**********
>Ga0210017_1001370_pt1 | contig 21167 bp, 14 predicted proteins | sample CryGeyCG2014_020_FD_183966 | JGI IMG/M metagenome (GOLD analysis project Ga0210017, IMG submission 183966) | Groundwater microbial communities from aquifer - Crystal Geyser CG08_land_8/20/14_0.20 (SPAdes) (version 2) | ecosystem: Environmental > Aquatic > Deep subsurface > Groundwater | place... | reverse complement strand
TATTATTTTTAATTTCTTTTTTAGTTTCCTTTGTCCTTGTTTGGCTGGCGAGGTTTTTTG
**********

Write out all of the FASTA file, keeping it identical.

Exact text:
>Ga0210017_1001370_pt1 | contig 21167 bp, 14 predicted proteins | sample CryGeyCG2014_020_FD_183966 | JGI IMG/M metagenome (GOLD analysis project Ga0210017, IMG submission 183966) | Groundwater microbial communities from aquifer - Crystal Geyser CG08_land_8/20/14_0.20 (SPAdes) (version 2) | ecosystem: Environmental > Aquatic > Deep subsurface > Groundwater | place... | reverse complement strand
TATTATTTTTAATTTCTTTTTTAGTTTCCTTTGTCCTTGTTTGGCTGGCGAGGTTTTTTG